This excellent article is spot on about Nawaz Sharif! He is unfit to be PM of Pakistan and his "rabbits in the headlights" frightened and uncertain look during his speech and since coming into power does nothing to inspire confidence in a nation going through one crisis after the next. The writer is correct that Nawaz Sharif is only worried about terrorism in Punjab and for this reason he is incapable of being an effective and unifying leader who can solve the problems of ALL Pakistanis. Instead of making a decisive move against Taliban, Nawaz Sharif has simply allowed them to wreak havoc and defy the State Writ and Law by attacking National Heritage sites, Jails, and killing minorities across Pakistan! Nawaz and his Govt have abandoned the people of Pakistan to the mercy of these bloodthirsty terrorist jackals. SHAME on them for their cowardice and failure in leadership!

MSAlvi Aug 27, 2013 04:39pm

@ss: Bring back Musharraf. He can fix the problems.

Shahzad Aug 27, 2013 05:17pm

Zahid Hussain has a brillaint exposure to Pakistan current affairs. I think it is still to early to say anything about Sharif Govt. The Govt Priority seems to be steady as far as Law and order , & Power crisis are concered. Both cannot be tackled overnight for sure. The current Govt is being faced with lots of challenges, be it Economy, Financial obligation, Power crisis, Unemployement, dyfunctional of Govt Institution (PIA,Steelmills,EOBI,Railways,National Bank), FDI is lowest in five years, GDP is stagnant, Infrastructure has been in turnmoil. Despite all odds, If this Govt has found viable solution to Terrorism, law and order in the country uniformly, power crises and kept Baluchistan on high mode progress. I would get satisfaction from the current Govt performance. The topic wonderland is perfect as far as Pakistan tink tank is concerned.

anwar khushab Aug 27, 2013 06:37pm

@IBN-E-ASHFAQUE: You are much too kind to Nawaz Sharif. The simple fact is that in terms of intellect and personality he is too weak to deal with the problems of Pakistan.

SAKAZMI Aug 27, 2013 06:37pm

his existence in government is just installation him by bureaucratic cum judiciary fiasco but this seems short-lived fancy show can be prolonged only by performance. lets watch, good writing Mr Zahid Hussein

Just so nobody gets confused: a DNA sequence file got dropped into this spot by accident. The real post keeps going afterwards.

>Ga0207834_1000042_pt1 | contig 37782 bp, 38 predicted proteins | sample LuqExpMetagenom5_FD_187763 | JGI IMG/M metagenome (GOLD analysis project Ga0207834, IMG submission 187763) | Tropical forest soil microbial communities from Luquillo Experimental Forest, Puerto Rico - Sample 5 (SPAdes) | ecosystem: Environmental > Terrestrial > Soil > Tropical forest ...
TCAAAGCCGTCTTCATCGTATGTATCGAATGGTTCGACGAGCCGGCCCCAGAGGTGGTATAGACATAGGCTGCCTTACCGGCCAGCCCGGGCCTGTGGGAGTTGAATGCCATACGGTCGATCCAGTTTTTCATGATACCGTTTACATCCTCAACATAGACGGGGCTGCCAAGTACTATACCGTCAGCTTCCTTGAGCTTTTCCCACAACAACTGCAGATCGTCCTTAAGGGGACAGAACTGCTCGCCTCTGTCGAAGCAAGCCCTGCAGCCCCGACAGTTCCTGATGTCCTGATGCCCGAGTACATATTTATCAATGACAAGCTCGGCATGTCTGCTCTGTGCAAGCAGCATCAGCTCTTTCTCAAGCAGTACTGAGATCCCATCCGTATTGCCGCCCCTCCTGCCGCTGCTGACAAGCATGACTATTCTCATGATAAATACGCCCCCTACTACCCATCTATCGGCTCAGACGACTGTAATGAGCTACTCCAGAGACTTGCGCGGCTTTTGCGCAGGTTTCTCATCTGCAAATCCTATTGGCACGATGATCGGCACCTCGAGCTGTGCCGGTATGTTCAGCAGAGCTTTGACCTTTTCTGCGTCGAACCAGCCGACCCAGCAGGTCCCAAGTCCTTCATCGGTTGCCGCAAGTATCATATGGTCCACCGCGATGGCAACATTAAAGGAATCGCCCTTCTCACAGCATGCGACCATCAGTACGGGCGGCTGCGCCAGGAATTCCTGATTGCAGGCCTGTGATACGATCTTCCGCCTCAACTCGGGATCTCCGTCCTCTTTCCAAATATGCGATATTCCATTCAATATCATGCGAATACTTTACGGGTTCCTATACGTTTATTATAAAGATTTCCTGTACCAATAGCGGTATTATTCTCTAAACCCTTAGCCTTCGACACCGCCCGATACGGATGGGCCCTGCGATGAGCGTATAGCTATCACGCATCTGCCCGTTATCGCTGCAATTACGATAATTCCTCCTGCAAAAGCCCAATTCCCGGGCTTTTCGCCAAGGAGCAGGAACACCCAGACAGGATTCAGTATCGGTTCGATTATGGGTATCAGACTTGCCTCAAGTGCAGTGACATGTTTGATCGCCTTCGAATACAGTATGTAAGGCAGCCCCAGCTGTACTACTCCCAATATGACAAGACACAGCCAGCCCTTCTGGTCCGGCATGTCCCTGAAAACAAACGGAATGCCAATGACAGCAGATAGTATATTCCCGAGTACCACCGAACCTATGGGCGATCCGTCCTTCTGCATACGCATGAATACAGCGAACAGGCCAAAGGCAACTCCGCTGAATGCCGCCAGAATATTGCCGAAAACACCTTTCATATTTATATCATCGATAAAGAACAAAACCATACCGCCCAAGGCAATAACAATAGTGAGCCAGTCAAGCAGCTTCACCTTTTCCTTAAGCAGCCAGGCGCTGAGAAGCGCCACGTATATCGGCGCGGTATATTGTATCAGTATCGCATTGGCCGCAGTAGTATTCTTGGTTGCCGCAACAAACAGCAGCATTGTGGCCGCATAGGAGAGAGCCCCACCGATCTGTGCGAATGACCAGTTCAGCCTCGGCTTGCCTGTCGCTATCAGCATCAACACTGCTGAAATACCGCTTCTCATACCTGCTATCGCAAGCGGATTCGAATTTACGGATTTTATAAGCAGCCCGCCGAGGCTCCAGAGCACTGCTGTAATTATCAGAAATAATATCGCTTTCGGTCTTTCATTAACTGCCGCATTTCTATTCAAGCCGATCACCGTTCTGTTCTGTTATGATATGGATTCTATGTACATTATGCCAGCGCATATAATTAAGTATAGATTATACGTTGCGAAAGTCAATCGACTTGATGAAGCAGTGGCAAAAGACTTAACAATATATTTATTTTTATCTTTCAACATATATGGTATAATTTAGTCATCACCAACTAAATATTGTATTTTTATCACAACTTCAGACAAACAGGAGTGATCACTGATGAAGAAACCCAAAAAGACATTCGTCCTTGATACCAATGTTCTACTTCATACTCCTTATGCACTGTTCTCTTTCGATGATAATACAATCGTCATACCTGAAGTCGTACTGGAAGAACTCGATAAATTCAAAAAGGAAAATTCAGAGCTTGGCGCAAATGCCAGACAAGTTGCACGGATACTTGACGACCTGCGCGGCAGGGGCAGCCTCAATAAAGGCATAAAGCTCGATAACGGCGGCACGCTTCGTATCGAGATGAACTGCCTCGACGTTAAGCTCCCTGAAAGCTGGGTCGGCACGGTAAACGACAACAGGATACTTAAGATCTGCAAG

Nizamuddin Aali Aug 27, 2013 06:59pm

Nawaz Sharif needs help. He s surrounded by his old cronies and yes men. These guys are selfish with no self respect and incompetent. Find replacement for some or all of them ASAP. Foreign service officers are needed for damage control against rumors India has spread and has created bad image of Pakistan. Indians have joined hands others who want to see Pakistan fail as a nation. Mr. Sharif's big brother is not helping much. They are not the solution but they are the problem. There are tons of Pakistanis who will work even for free if asked by Mr. Sharif. Mr. Sharif should bear in mind that India is not his friend. May be the Saudis and IMF have brain washed him, but that a'int so. India is eager to sell Indian made cars, motor cycles and computers to Pakistan and nothing more. India has never been Pakistan friend and never will be. In summary PM should get out of old mind set, after all Pakistan is not Rai Wind and deal making today is tougher than making money in Pakistan or Saudi Arabia.

Amjad Wyne Aug 27, 2013 09:36pm

Yes, Nawaz is horrible but nation naturally compares him with the PPP leaders. So no matter how bad he performs, he will not be able to drop to the level of PPP leaders - and that is a very sad story. I remember Gilani's first speech - Can anyone perform worse than that?

Ahmer Aug 27, 2013 09:46pm

Nawaz Sharif will do nothing more and nothing less that what he did in his previous two terms as PM.

umer Aug 27, 2013 09:50pm

"Don't approach a goat from the front, a horse from the back, or a fool from any side."

Taha Lateef Aug 27, 2013 10:24pm

I am PTI supporter, but considering that Mr. Nawaz Sharif has been elected as the Prime Minister, I believe that he should be allowed to work and lead the nation. With the ending of PPP government and peaceful elections, despite the pessimism in the media and corruption in the country, there is indeed a positive business sentiment in the country. We hope to see a change, not in a few days or few months and but in a couple of years or. But we would at least like to see the things moving in a positive direction, that must happen now.

Taha Lateef Aug 27, 2013 10:41pm

I think that the government shouldn't consider reducing taxes on the private corporations down from 35% just yet. They should be allowed these tax reductions only if they go public. That will boost the stock markets and make them less volatile as there will be more stocks and more companies to trade. Moreover the government should let the exemptions on the Capital Gains Tax expire and implement CGT in its earnest. Realistically speaking the CGT should start as a smaller percentage of the gains at a maximum of 5 percent and be deductible automatically by the stock markets. It may be raised later. Moreover there should be tax on every transaction in the stock market. The tax percentage should be small, say 0.1% with half of it considered as a withholding tax and adjustable against other taxes paid during the year. This will document the economy and bring more people into the tax net.

Ashraf Aug 27, 2013 11:40pm